Four years after its discovery, German neo-Nazi gang still in the shadows

Published 04.11.2015 22:04
Updated 04.11.2015 22:25
Protesters hold photos of NSU's victims outside a courthouse in Munich where Beate Zschaepe, the sole surviving member of the gang, stands trial.
Protesters hold photos of NSU's victims outside a courthouse in Munich where Beate Zschaepe, the sole surviving member of the gang, stands trial.

It has been four years since the NSU, a neo-Nazi gang of three, was found responsible for a string of racially motivated killings and bombings. But many suspect a larger organization helped them, as lawmakers repeat calls for a wider investigation into the gang

One of the most shocking crime sprees in the recent history of Germany came to light when the bodies of two men sharing the same name and a dire purpose were found in a mobile home in Eisenach, Germany, on Nov. 4, 2011. Uwe Mundlos and Uwe Böhnhardt had apparently committed suicide after police closed in on the duo following a robbery. What followed was the startling revelation that the two men, along with their female accomplice Beate Zschaepe, who is currently standing trial, were behind a series of murders targeting Turks and Greeks as well as bombings in migrant-populated neighborhoods. The trio called themselves the National Socialist Underground (NSU).

Four years later, Zschaepe, the only survivor from the gang, is still in detention, while a lengthy trial that started in 2013 is still underway, and suspicions are ripe that the NSU did not act alone in the murders, as German intelligence turned a blind eye to their activities.

Özcan Mutlu and Konstantin von Notz, two lawmakers from the opposition Green Party, believe that not every connection of the gang has been revealed and that there are many unanswered questions concerning the investigation and subsequent trial.

Speaking to Anadolu Agency, Mutlu pointed out that authorities simply "stumbled on the case" in 2011, long after the murders of eight Turks and a Greek between 2000 and 2006, which were notoriously branded the "döner killings" by German media and initially blamed on internal strife between immigrants. He said the trial was clear evidence that a murderous trio cannot be solely responsible for the murders and bombings. Mutlu said the gang had supporters, but it could not yet be proven. He added that failures by the state's security services had already been proven by an investigation into the crime spree. "For some reason, the killers got away in the instant of their imminent capture. It looks like somebody notified them beforehand. We cannot prove it, but too many intelligence failures lead us to ask questions," Mutlu said.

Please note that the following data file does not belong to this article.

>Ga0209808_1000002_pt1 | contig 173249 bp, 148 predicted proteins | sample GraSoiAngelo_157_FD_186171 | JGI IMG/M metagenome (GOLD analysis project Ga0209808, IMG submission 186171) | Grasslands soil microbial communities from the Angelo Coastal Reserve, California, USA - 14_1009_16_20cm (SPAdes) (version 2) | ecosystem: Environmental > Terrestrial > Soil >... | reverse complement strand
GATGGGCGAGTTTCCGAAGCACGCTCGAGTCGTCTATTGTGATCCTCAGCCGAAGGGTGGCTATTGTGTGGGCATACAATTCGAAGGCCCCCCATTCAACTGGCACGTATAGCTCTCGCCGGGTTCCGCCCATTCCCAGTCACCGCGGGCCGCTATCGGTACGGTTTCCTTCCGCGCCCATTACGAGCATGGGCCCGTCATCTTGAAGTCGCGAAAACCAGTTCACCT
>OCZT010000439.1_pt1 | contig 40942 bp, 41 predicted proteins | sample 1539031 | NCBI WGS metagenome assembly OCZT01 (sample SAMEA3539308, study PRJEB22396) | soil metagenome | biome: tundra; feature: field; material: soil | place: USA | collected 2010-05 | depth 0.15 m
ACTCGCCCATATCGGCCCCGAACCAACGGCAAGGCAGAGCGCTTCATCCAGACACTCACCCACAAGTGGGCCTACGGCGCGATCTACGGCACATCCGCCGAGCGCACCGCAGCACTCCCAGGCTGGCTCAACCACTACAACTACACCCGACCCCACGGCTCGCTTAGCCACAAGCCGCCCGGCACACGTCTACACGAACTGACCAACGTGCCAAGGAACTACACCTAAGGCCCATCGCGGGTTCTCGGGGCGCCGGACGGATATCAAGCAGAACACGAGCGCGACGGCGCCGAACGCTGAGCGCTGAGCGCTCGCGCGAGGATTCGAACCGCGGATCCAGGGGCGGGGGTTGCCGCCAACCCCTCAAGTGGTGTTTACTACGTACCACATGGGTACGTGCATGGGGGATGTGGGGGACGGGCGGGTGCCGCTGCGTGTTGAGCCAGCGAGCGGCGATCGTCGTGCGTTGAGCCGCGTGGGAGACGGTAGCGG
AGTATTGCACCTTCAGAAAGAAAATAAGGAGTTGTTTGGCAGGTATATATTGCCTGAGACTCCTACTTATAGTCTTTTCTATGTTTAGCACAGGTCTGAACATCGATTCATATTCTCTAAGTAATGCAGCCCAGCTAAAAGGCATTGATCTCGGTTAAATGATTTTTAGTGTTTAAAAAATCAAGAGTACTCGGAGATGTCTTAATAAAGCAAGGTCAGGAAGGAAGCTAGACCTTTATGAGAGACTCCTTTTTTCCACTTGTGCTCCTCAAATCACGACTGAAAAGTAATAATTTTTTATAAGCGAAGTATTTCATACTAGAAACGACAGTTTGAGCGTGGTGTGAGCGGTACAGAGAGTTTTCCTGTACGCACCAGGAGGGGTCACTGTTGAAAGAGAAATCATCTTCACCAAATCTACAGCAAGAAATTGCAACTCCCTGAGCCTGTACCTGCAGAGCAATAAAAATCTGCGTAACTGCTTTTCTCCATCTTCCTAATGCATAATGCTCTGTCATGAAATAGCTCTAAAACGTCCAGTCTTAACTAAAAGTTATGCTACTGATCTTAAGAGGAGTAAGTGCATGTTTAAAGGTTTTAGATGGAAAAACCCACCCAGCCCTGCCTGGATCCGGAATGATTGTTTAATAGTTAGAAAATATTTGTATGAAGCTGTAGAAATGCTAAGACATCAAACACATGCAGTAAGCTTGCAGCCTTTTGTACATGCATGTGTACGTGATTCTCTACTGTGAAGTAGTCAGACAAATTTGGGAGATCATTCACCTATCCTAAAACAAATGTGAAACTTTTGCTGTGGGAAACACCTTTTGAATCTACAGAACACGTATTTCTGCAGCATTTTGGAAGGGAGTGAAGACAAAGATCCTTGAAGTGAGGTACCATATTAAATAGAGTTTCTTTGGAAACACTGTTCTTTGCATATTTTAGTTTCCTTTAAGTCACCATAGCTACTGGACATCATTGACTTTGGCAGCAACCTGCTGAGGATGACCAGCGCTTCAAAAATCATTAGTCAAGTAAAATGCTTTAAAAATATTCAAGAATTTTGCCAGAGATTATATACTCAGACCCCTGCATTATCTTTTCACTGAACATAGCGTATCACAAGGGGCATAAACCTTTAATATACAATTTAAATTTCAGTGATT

He said the trial was prolonged because it was difficult to assess evidence in the murders committed by the NSU since "evidence was destroyed, along with files on the NSU in the archives of intelligence services." "Two defendants already died and another one has not spoken in three years," he said, pointing to the silence of Zschaepe during the entirety of the trial. "It is a difficult case. Besides, every official from security and intelligence services suffer from some sort of memory loss," he said ironically. "They don't 'remember' what happened. So, we have a grim situation regarding the case," he said.

Mutlu also pointed to other "strange occurrences" during the trial, such as a witness found on the roadside after suffering from "an odd diabetes-induced coma" and the discovery of the body of another witness. "These are odd coincidences. Something is fishy in this case," he said. Last year, Thomas R., a witness that claimed to be an informant for the German intelligence agency, died of previously undiagnosed diabetes. In March, Melisa M., another witness, died of a pulmonary embolism. She was the ex-girlfriend of another witness with ties to the NSU, who himself died under mysterious circumstances two years ago.

"Hopefully, we will prove that these murders are not the work of three people but rather a greater organization," he said.

Mutlu's remarks echo a common sentiment in Germany about the role of the German intelligence agency in the murders, especially after the death of Thomas R., a well-known militant in neo-Nazi circles who reportedly worked as an informant for intelligence services. Reports in German media had claimed that he supplied thousands of files about the gang to intelligence agents in 2005, long before the discovery of the NSU.

Von Notz said he was disturbed that the NSU murders have yet to be fully investigated despite a pledge by German Chancellor Angela Merkel. Von Notz said he and other lawmakers managed to convince other parties to establish a second parliamentary committee to inquire about the activities of the NSU, adding: "Everything should be revealed. There are many questions left unanswered. We have to exert efforts to shed light on this case." He stressed that theories were abound on the case. "Some say the murders were committed by only these three people, and there is a debate about whether some murders were random. All these should be investigation. This case should also be investigated further, especially in light of the refugee crisis and escalating attacks targeting foreigners and refugees," he said.

After the discovery of the NSU, it was revealed in the trial that the gang had connections to informants recruited by the German intelligence agency, which raised the question of whether intelligence officials had knowledge of the gang's activities and deliberately ignored it.

Lawyers for the Turkish victims of the attacks had complained earlier that the German state failed to shed light on the gang's "connections" to German intelligence services.

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